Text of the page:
Louise Jameson to star in one of the most powerful explorations of hate crime ever written
February 10, 2018  //  By:   //  News  //  Comments are off

Louise Jameson is to star with recent graduate Thomas Mahy making his London stage debut in Philip Ridley’s Vincent River.

Davey has seen something he can never forget. Anita has been forced to flee her home. Tonight, they meet for the first time… and their lives will change forever.

Philip Ridley’s modern classic was a huge success when it premiered at the Hampstead Theatre in 2001, and a West End smash in 2007. Thrilling, heartbreaking and darkly humorous by turns, it is now seen as one of the most powerful explorations of hate crime – and society’s need to crush ‘difference’ – ever written.

Directed by Robert Chevara, it will run at London’s Park Theatre from Tuesday 20 March – Saturday 14 April.

Louise Jameson played the iconic role of assistant Leela in Dr Who in the Seventies opposite Tom Baker. She later starred in Tenko, Bergerac and EastEnders. In a 40-year career, her first love, the theatre, has seen her on stage at the National Theatre and Royal Shakespeare Company. Earlier this year, she was nominated Best Actress in the 2018 Offies (Off West End) awards for her portrayal of Racquell in the critically acclaimed production of My Gay Best Friend that she co-wrote with her co-star, Nigel Fairs. She recently toured the UK playing Miss Marple in Agatha Christie’s A Murder is Announced, she played Beth in Timberlake Wertenbaker’s new play Winter Hill at Bolton Octagon, and starred in the 60th anniversary production of The Mousetrap UK tour.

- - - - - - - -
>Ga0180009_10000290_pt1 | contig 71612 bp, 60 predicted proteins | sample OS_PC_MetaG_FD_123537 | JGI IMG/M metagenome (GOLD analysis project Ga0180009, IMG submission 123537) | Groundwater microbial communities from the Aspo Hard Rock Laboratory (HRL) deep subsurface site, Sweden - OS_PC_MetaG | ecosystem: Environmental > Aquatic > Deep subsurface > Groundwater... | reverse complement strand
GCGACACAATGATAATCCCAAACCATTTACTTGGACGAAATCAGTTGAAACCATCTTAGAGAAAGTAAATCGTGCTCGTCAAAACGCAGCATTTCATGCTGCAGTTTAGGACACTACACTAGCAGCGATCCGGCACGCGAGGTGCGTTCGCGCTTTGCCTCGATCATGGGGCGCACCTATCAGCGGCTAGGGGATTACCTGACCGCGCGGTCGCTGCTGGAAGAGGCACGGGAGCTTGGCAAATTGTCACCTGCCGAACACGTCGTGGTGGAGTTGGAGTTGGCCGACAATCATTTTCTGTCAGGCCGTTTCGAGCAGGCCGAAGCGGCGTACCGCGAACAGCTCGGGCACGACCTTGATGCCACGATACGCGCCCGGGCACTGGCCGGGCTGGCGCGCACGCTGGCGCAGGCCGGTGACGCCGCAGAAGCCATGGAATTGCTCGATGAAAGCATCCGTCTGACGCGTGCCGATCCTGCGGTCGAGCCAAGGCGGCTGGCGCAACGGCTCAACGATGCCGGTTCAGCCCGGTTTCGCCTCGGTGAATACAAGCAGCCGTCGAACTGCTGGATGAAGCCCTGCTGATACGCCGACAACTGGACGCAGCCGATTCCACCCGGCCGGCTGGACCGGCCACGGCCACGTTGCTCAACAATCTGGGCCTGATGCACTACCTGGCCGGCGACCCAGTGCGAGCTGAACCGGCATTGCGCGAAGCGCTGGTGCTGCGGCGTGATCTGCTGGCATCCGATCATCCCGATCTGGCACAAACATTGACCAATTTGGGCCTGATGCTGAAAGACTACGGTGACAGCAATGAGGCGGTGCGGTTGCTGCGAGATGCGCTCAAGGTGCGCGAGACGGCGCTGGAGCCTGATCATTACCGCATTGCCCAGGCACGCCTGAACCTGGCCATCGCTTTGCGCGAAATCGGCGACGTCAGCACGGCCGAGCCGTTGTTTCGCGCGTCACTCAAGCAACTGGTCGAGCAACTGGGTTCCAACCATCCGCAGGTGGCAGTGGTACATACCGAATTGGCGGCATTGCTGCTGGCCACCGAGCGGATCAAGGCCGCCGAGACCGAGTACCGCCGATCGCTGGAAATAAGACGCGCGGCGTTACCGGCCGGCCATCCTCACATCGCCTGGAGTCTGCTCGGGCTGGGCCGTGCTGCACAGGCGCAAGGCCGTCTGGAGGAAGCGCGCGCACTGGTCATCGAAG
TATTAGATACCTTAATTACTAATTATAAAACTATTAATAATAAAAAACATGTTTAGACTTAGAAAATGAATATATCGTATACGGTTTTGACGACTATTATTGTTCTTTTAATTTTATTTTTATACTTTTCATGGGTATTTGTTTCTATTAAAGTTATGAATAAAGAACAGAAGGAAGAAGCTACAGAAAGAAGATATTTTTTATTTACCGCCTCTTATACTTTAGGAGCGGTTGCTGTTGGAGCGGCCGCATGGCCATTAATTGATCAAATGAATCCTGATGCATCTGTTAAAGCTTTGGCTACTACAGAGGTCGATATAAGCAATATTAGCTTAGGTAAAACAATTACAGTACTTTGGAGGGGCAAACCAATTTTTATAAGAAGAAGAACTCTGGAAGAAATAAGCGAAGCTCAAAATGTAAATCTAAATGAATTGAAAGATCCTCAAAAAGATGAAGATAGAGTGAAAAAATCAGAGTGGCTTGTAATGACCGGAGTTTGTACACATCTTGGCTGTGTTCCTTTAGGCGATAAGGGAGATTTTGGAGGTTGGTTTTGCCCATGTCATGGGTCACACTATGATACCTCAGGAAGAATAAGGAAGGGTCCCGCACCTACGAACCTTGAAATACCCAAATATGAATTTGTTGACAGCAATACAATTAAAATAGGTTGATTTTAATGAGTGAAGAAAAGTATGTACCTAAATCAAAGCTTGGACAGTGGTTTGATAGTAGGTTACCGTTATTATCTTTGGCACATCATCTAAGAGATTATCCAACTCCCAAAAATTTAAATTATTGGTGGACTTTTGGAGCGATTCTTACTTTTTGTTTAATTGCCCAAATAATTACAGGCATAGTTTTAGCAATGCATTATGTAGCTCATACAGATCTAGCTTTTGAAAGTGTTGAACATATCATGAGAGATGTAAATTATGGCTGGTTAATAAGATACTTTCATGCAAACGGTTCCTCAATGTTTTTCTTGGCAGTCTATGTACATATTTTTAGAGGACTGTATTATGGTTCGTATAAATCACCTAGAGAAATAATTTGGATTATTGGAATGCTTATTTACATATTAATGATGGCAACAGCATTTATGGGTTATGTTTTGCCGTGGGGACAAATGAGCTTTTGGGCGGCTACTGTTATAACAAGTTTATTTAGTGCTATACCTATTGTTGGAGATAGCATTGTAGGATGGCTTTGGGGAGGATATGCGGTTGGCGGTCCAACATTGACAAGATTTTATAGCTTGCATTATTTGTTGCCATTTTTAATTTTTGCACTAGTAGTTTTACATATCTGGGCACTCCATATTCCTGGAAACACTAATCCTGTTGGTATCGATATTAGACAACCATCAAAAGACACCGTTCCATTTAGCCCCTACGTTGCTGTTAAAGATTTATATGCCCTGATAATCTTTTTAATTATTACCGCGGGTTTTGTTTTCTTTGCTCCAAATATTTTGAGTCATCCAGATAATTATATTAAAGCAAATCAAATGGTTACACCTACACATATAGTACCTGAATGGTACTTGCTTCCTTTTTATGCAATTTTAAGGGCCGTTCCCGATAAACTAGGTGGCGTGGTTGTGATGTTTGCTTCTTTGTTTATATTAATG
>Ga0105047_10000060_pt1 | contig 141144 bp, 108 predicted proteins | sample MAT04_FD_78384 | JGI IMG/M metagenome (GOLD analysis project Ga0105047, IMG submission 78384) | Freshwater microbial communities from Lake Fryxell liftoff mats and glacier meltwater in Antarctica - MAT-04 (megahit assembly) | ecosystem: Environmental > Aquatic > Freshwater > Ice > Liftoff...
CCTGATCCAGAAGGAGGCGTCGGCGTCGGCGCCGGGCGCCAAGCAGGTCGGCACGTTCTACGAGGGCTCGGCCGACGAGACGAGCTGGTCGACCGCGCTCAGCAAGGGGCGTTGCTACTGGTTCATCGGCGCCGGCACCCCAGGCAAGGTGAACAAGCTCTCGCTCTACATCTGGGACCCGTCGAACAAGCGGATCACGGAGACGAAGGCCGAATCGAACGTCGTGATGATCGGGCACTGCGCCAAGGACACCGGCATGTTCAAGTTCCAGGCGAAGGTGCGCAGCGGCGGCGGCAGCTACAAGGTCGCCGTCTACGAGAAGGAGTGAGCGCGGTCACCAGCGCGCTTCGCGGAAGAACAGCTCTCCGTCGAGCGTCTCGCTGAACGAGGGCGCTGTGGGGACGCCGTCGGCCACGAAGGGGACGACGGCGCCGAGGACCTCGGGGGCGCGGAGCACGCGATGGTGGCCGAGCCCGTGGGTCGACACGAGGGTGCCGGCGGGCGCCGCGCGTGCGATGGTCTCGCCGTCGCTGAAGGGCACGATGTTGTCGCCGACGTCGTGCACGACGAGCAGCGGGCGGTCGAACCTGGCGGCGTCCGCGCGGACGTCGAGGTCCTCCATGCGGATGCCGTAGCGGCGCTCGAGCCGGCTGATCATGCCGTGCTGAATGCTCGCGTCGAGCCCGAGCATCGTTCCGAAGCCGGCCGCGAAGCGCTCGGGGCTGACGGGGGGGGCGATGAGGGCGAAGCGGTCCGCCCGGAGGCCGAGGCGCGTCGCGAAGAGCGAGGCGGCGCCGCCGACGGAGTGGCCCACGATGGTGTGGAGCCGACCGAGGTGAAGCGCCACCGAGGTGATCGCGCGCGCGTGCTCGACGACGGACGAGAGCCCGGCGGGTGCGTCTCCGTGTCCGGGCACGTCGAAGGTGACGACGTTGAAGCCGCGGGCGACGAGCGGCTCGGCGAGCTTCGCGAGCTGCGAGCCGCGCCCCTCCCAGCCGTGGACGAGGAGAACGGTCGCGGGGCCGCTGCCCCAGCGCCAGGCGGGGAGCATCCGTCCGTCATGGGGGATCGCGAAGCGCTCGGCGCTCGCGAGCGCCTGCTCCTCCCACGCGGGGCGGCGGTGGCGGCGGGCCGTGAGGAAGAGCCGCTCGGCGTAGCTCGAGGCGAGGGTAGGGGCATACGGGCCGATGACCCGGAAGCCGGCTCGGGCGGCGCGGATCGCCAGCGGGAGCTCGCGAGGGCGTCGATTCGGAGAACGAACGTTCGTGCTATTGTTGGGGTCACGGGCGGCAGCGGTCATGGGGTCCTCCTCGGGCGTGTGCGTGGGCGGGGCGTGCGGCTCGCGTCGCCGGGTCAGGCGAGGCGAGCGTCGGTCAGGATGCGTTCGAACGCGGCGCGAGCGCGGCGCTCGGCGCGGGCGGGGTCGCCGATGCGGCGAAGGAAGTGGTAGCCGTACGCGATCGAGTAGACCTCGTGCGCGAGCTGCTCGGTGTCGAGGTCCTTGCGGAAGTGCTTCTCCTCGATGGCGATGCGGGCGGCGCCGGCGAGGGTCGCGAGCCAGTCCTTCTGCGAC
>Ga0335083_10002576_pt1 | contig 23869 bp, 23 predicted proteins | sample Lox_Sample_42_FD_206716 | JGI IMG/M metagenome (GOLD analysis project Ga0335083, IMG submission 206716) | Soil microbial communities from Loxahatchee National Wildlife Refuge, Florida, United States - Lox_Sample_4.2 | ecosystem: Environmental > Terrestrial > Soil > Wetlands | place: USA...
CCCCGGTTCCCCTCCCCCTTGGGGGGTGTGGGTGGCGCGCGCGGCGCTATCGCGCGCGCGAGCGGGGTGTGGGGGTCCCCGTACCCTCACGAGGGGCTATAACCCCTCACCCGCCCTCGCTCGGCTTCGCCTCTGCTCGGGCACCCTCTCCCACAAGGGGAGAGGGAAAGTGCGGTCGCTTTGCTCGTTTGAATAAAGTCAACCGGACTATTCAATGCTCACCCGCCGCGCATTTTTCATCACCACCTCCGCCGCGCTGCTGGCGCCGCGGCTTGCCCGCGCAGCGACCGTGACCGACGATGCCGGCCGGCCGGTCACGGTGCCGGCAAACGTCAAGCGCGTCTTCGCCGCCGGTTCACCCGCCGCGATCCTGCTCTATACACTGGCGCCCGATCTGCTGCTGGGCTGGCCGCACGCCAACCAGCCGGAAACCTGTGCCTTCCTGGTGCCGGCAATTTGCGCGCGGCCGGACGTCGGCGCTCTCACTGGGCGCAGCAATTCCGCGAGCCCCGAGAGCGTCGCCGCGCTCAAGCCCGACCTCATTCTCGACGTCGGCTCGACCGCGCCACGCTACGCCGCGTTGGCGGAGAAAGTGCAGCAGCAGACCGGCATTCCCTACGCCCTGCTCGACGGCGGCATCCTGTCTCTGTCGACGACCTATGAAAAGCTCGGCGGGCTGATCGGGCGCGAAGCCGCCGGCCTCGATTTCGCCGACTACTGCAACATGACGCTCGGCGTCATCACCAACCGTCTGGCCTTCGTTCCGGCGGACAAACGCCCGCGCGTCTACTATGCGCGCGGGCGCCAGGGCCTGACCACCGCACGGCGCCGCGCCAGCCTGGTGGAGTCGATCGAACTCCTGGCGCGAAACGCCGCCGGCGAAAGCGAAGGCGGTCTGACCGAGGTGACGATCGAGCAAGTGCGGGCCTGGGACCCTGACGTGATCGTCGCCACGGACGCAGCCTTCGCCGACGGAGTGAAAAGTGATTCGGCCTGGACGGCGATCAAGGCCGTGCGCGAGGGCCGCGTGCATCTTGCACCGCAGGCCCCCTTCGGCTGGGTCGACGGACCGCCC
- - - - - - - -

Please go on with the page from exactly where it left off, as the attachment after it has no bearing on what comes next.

Thomas Mahy is a recent graduate of Drama Centre, London. He is currently playing Heathcliff in Wuthering Heights at Euro Theater Bonn, Germany.

Director Robert Chevara said: Philip Ridley is one of Britain’s greatest living writers and I have always wanted to direct his work and collaborate with him. Vincent River is both a modern classic and a dazzling, visionary piece of theatre. The play is even more prophetic now than when it was first produced. The murder of Jo Cox MP shocked the nation and hate crimes have risen by 29% this last year alone. But hate crimes against LGBT people in the UK have surged by nearly 80% in recent years.


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